Over the past thirteen years of ministry, hundreds of people have come through our doors with different stories, different wounds, and different journeys in life. As a ministry, we look to walk alongside these people with the love of Christ and assist them in their journey toward freedom, mainly spiritual, but emotional and economical as well. We have witnessed many “successes” as some of these individuals have grabbed ahold of the love of God and it has slingshot their life in a totally new and positive direction. However, for every success story, there are many who, due to their deep woundedness, just can’t seem to take ahold of that life and freedom that God offers. They want to. They believe it. They just seem to spend a lifetime taking five steps forward and four steps back. Honestly, sometimes it is hard not to get discouraged when you invest so much time and ministry money into people, and by the worlds standards they just can’t seem to turn it around.
This past month has painted a perfect picture of these seemingly contrasting outcomes as I have wit nessed God’s grace transform the hearts of a couple who have struggled in their marriage with infidelity. Through perseverance, the power of forgiveness and gaining God’s perspective through the Word this couple has reconciled and have moved back together to continue to write a new future. Unfortunately this past month my heart broke as I learned of a young lady who the ministry had walked alongside for years, and had made strides towards a better life, had relapsed back into the drug scene and all that goes with it.
When working with people, outcomes like this cause you to think, Is one a success? Is the other a failure? Was the progress forward all for not due to the drastic fall from grace? In the end, does the ministry “work”? As I ponder these questions from time to time, I recently came across a chapter in a book by Gregory Boyle titled, “Tattoos on the Heart.” He is a Catholic Priest who founded Homeboy Industries, a ministry to gang members in Los Angeles, CA. His thoughts on success in the eyes of God and how it relates to NHLB was very encouraging and convicting. I hope it speaks to you as well. He writes:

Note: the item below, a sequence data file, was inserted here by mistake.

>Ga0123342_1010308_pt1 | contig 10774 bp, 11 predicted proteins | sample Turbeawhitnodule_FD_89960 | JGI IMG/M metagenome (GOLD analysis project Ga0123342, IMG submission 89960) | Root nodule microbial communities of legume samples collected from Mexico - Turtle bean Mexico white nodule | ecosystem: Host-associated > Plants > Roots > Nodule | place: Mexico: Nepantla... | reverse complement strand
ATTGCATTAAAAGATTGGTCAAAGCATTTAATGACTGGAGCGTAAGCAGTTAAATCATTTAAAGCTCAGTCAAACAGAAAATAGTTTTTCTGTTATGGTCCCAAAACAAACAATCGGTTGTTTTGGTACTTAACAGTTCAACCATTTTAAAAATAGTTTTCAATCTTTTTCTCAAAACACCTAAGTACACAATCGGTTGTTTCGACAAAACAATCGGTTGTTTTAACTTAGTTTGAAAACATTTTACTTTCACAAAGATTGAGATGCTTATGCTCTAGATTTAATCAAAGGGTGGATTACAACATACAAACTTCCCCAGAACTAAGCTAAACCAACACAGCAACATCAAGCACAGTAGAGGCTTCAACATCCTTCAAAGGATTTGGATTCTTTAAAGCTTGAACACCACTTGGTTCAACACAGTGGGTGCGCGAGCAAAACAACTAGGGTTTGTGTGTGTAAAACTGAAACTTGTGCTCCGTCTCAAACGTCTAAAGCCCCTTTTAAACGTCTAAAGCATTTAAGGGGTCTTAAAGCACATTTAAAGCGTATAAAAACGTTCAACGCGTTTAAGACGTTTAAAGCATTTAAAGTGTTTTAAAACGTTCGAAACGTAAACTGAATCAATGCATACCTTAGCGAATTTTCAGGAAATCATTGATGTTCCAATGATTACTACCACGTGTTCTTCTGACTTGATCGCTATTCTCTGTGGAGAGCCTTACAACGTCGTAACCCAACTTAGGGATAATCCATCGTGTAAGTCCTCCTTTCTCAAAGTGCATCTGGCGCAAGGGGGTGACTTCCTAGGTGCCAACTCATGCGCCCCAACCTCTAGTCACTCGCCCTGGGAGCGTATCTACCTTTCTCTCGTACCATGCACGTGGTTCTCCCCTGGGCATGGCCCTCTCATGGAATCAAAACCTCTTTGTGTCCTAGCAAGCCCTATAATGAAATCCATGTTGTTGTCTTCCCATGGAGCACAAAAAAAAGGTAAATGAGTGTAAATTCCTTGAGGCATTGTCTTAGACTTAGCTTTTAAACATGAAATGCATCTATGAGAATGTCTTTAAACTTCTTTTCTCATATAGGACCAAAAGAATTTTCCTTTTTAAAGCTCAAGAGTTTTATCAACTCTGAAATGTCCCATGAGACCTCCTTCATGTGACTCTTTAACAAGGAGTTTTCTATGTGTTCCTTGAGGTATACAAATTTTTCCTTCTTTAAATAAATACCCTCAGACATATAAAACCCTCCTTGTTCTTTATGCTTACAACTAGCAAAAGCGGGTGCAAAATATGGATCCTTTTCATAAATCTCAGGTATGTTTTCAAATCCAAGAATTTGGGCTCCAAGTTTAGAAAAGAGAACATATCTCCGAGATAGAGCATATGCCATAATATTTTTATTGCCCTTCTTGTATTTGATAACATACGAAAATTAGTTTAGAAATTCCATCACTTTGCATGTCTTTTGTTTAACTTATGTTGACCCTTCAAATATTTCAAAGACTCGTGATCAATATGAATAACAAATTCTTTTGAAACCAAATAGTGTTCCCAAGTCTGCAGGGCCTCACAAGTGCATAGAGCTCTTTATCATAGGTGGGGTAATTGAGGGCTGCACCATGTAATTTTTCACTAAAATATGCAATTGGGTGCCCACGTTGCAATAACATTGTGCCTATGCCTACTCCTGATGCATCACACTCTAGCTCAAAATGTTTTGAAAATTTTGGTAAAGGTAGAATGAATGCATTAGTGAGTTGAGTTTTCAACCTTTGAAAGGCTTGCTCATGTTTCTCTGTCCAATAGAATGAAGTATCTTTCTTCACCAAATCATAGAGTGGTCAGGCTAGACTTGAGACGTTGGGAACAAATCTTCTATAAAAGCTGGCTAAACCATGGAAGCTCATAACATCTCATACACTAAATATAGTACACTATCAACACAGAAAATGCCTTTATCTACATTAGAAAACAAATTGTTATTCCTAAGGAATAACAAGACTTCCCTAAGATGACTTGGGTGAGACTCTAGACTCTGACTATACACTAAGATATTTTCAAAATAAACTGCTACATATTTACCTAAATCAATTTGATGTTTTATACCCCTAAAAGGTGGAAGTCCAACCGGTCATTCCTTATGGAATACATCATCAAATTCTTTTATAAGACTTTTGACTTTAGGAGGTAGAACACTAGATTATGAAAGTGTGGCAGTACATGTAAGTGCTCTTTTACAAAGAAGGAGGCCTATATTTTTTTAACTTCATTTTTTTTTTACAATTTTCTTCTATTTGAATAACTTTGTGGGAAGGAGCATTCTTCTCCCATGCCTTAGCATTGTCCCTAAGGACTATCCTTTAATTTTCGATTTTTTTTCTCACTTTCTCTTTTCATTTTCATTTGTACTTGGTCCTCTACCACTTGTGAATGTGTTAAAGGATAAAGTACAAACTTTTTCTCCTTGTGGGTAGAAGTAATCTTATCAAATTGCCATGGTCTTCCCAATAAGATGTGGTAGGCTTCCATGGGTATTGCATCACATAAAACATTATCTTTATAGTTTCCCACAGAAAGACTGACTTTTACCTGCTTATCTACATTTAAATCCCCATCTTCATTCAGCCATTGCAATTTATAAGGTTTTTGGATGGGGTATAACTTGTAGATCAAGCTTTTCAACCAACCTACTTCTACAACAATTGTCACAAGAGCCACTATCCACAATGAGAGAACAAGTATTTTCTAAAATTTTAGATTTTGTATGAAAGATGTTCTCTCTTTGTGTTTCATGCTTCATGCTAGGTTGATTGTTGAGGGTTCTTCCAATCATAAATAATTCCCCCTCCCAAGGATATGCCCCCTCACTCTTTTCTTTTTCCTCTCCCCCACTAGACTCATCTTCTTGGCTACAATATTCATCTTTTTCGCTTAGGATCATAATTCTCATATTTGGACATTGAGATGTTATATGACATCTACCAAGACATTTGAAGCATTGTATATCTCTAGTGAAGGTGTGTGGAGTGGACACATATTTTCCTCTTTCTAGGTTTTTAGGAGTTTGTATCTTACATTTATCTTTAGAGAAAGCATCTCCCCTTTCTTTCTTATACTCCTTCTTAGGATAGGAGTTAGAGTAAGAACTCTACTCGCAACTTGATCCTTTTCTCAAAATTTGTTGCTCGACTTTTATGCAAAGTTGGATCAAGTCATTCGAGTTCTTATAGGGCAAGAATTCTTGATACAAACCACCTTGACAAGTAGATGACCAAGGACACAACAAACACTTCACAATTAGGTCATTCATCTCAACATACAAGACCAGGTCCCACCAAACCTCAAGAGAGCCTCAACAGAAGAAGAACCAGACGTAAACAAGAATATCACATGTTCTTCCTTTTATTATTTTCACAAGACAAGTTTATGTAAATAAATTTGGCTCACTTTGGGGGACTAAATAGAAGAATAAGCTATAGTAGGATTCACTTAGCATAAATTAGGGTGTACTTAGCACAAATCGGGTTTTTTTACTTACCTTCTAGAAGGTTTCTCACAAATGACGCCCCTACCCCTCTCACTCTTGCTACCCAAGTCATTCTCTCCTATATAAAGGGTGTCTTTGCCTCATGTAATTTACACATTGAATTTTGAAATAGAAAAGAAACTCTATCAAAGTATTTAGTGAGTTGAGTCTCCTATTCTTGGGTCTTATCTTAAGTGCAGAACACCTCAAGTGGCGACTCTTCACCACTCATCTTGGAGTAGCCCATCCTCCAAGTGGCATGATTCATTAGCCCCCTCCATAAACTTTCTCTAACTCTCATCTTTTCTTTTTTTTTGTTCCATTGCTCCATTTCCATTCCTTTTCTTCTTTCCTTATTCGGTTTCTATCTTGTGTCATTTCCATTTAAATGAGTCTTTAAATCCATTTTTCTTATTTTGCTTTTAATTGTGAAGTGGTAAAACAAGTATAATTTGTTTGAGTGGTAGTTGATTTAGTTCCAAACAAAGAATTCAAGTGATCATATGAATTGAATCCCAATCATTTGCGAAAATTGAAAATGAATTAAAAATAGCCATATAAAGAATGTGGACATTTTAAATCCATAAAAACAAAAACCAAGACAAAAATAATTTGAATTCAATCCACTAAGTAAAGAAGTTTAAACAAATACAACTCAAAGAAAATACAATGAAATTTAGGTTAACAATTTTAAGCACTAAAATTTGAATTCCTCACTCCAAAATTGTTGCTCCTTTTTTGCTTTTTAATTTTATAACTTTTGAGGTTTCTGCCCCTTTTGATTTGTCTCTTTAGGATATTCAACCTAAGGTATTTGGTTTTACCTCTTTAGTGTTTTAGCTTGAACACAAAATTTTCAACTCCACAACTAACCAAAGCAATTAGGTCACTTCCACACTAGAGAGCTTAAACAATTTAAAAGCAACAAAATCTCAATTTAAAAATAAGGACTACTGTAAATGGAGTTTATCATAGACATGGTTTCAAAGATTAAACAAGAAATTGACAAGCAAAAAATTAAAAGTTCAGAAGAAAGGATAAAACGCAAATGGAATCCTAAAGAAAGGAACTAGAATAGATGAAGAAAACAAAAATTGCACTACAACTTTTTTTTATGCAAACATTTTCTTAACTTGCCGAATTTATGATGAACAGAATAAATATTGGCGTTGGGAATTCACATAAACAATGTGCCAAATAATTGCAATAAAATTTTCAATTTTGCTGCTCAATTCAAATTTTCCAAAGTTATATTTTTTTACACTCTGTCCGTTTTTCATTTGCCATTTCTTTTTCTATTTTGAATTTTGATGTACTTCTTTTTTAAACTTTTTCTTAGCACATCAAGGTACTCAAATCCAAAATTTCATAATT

“Twenty years of this work as taught me that God has greater comfort with inverting categories than I do. What is success and what is failure? What is good and what is bad? Setback or progress? Great stock these days, especially in nonprofits, is placed in evidence-based outcomes. People want to know if what you do “works.”Are you, in the end, successful? Naturally, I find myself heartened by Mother Teresa’s take: “We are not called to be successful, but faithful.” This distinction is helpful for me as I barricade myself against the daily dread of setback. You need protection from the ebb and flow of three steps forward, five steps backward. You trip over disappointment and recalcitrance every day, and it all becomes a muddle. God intends it to be, I think. For once you choose to hang out with folks who carry more burden than they can bear, all bets seem to be off. Salivating for success keeps you from being faithful, keeps you from truly seeing whoever’s sitting in front of you. Embracing a strategy and an approach you can believe in is sometimes the best you can do on any given day. If you surrender your need for results and outcomes, success becomes God’s business.
Faithful, not successful, is what No Heart Left Behind desires to be with the people that God puts in front of us. Being faithful is by no means easier than being successful because it requires throwing away measures and categories and just remaining true to the hard work of what God has called us to. But as Boyle concludes, “On most days, if I’m true to myself, I just want to share my life with the poor, regardless of result. I want to lean into the challenge of intractable problems with as tender a heart as I can locate, knowing that there is some divine ingenuity here, “the slow work of God,” that gets done if we’re faithful.”
In His Grip,